Trump Rallies Have Crowds. Biden Rallies Have Cars. Both Are OK With That.

Mr. Trump enters his rallies to pounding music and crowds roaring their approval — with few people wearing masks — as he throws Make America Great Again hats into the stands like T-shirts at a basketball game. Aides say that he feeds off the energy of his audiences, and that the rallies have convinced Mr. Trump that he will win despite polls showing him trailing in almost all of the competitive states.

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“A great red wave is forming,” Mr. Trump said on Saturday in Newtown, Pa. “As sure as we’re here together, that wave is forming. And they see it, they see it on all sides, and there’s not a thing they can do about it.”

Jason Miller, a senior adviser for Mr. Trump’s campaign, said the president “loves campaigning” and is always eager for “the input from people outside the Beltway.”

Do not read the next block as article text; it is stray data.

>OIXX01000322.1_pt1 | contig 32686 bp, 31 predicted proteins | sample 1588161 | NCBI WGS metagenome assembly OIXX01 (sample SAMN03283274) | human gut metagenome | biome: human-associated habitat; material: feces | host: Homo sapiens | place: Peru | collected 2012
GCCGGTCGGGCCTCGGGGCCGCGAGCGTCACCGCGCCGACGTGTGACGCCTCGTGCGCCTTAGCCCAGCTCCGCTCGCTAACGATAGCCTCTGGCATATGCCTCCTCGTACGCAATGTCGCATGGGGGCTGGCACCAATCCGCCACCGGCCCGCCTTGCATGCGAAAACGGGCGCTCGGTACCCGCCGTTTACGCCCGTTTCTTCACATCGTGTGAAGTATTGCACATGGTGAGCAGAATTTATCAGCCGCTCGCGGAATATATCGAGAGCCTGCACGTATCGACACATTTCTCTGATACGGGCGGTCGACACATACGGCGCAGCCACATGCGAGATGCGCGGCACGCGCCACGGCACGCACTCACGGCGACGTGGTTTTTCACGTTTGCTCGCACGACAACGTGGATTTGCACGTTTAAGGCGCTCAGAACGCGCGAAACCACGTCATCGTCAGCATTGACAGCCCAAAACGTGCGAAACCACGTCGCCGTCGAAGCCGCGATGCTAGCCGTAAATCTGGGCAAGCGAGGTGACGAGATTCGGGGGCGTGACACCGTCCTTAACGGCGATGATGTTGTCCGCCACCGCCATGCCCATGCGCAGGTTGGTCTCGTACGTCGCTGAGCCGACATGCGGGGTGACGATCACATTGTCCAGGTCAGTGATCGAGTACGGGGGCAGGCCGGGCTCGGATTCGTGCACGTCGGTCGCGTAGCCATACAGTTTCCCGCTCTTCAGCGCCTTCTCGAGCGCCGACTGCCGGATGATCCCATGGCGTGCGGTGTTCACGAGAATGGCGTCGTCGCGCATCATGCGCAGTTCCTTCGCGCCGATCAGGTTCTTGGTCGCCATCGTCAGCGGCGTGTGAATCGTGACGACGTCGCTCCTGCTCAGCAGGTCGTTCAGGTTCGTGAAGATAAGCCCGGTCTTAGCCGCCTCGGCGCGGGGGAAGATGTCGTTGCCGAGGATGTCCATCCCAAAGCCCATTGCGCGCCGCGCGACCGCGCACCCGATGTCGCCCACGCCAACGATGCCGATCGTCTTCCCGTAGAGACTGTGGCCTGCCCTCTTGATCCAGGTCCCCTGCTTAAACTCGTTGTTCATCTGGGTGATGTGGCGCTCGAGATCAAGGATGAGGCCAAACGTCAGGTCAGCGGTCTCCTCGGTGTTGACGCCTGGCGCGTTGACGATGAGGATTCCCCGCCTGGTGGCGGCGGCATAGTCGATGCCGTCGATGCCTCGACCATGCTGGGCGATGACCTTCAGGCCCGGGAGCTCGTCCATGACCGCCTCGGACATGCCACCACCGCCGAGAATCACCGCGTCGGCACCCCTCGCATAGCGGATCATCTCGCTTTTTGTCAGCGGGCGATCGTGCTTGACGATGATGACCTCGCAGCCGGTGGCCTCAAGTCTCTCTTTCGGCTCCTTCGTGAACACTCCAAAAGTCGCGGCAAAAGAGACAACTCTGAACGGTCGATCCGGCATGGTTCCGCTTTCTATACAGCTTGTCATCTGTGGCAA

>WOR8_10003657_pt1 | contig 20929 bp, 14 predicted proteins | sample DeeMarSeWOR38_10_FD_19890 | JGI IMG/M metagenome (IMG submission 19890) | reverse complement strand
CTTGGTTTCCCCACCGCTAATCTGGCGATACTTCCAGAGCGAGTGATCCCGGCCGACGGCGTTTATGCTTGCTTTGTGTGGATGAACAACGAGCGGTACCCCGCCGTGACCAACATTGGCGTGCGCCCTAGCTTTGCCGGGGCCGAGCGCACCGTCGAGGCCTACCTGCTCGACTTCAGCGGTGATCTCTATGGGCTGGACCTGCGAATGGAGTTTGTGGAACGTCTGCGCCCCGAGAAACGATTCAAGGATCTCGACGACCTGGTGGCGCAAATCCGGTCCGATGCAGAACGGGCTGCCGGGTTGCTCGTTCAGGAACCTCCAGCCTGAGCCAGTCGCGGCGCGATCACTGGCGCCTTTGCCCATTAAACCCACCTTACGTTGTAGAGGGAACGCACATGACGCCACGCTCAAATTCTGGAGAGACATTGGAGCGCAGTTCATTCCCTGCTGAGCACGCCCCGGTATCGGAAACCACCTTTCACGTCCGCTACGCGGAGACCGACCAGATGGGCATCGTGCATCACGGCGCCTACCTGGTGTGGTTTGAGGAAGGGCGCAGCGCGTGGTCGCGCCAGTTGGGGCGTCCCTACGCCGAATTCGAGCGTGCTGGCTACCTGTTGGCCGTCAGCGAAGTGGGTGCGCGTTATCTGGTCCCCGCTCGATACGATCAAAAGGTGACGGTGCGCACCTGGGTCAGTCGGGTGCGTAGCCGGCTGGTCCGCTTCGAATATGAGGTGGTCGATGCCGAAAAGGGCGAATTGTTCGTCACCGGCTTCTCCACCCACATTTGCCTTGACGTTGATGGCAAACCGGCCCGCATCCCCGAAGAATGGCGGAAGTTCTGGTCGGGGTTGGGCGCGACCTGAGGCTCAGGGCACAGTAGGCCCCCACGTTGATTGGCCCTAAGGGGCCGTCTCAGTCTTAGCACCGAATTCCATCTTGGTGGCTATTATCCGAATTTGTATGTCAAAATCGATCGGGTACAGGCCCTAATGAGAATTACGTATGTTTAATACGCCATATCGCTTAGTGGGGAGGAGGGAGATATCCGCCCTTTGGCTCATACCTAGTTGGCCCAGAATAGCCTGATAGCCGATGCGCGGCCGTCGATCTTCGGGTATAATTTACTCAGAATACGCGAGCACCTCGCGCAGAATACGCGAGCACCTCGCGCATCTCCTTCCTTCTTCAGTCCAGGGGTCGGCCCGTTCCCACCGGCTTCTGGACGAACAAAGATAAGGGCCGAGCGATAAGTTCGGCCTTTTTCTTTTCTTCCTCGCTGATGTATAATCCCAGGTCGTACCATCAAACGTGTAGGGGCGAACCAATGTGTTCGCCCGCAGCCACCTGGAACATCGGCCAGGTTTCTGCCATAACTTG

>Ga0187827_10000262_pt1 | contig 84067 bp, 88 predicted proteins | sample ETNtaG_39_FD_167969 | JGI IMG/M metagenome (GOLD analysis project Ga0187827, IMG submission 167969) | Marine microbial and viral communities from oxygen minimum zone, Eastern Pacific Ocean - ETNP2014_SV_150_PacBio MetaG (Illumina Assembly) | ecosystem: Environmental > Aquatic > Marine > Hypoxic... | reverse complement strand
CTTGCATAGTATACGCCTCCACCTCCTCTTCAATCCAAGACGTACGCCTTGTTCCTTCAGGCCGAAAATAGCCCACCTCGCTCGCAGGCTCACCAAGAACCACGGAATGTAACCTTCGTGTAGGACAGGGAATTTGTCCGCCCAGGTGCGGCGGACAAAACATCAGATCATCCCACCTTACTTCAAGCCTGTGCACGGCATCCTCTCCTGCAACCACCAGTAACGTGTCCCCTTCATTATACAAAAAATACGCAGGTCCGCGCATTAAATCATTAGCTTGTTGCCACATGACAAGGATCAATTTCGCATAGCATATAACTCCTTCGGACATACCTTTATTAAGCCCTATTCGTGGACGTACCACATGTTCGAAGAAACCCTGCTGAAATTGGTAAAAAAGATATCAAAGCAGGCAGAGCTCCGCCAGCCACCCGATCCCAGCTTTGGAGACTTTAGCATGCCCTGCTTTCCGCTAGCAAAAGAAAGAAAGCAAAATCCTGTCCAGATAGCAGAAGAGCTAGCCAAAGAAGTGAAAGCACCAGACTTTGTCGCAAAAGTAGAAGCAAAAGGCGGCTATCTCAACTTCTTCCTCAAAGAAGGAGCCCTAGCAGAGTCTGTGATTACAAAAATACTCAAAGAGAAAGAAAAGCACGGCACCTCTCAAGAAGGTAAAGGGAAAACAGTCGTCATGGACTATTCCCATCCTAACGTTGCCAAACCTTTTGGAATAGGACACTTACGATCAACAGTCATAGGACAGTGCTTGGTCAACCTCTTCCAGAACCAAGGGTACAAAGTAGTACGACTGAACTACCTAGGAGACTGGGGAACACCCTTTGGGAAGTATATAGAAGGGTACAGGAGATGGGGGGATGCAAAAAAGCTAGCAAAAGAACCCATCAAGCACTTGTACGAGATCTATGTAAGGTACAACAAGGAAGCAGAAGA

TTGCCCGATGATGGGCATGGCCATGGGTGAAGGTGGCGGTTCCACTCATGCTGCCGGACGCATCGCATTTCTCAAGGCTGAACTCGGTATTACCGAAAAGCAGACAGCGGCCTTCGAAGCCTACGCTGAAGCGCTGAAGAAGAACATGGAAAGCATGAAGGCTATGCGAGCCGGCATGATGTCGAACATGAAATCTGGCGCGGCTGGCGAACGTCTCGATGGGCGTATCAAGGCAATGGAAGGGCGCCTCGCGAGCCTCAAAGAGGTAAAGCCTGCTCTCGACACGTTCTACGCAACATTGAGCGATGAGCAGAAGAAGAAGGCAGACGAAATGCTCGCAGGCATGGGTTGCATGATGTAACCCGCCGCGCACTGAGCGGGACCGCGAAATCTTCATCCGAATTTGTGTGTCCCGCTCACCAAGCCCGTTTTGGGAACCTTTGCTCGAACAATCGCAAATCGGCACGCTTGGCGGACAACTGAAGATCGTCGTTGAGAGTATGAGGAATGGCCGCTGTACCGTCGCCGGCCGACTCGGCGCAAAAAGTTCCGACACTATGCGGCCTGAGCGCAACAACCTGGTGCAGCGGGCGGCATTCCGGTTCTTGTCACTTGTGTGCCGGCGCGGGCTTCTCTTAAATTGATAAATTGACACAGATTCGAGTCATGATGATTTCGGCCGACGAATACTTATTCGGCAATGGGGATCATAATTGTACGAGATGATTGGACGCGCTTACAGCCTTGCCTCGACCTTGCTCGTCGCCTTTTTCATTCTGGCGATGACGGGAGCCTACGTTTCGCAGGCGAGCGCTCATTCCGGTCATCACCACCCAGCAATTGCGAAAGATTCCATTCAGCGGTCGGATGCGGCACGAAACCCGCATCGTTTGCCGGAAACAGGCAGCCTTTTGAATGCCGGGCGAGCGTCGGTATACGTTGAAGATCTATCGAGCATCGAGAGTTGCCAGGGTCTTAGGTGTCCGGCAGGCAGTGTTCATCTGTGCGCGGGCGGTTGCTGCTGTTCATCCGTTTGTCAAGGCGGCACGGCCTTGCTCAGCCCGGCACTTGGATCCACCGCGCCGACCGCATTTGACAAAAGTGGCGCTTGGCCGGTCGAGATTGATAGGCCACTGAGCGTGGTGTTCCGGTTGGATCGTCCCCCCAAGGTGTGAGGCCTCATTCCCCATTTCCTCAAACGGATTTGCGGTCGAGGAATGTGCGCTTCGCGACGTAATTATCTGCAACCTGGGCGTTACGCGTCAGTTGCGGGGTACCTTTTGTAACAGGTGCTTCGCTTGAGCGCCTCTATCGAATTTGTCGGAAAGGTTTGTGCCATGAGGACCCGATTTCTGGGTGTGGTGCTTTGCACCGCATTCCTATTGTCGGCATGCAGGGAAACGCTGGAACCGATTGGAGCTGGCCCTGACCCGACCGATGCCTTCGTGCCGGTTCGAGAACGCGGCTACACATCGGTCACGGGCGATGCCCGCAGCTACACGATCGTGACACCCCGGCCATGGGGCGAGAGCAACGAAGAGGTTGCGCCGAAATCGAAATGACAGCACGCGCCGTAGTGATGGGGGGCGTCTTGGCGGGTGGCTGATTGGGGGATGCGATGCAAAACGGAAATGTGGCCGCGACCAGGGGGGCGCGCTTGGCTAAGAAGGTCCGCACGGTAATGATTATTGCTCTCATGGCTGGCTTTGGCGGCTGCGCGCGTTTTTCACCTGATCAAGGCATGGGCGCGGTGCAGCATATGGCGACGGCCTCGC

But Mr. Trump is less enthusiastic when the input comes from smaller crowds. On Saturday morning, as he spoke to only about 300 people at his first Pennsylvania rally of the day, Mr. Trump was lethargic and subdued, as if he were privately thinking to himself: Yawn.

The night before, the president stalked off the stage in Rochester, Minn., after speaking for less than 30 minutes before a tiny crowd in a state where gatherings are limited to no more than 250 people. Mr. Trump claimed that there were “at least 25,000 people who wanted to be here tonight,” and said that his supporters were “barred from entry by radical Democrats.”

On Sunday, Mr. Trump also had rallies scheduled in Dubuque, Iowa; Hickory, N.C.; Rome, Ga.; and Opa-Locka, Fla. — the last one at 11 p.m.

Mr. Biden held campaign events in Michigan on Saturday and in Pennsylvania on Sunday, but with a twist: His supporters attend his rallies in their cars to ensure social distancing in the midst of the pandemic.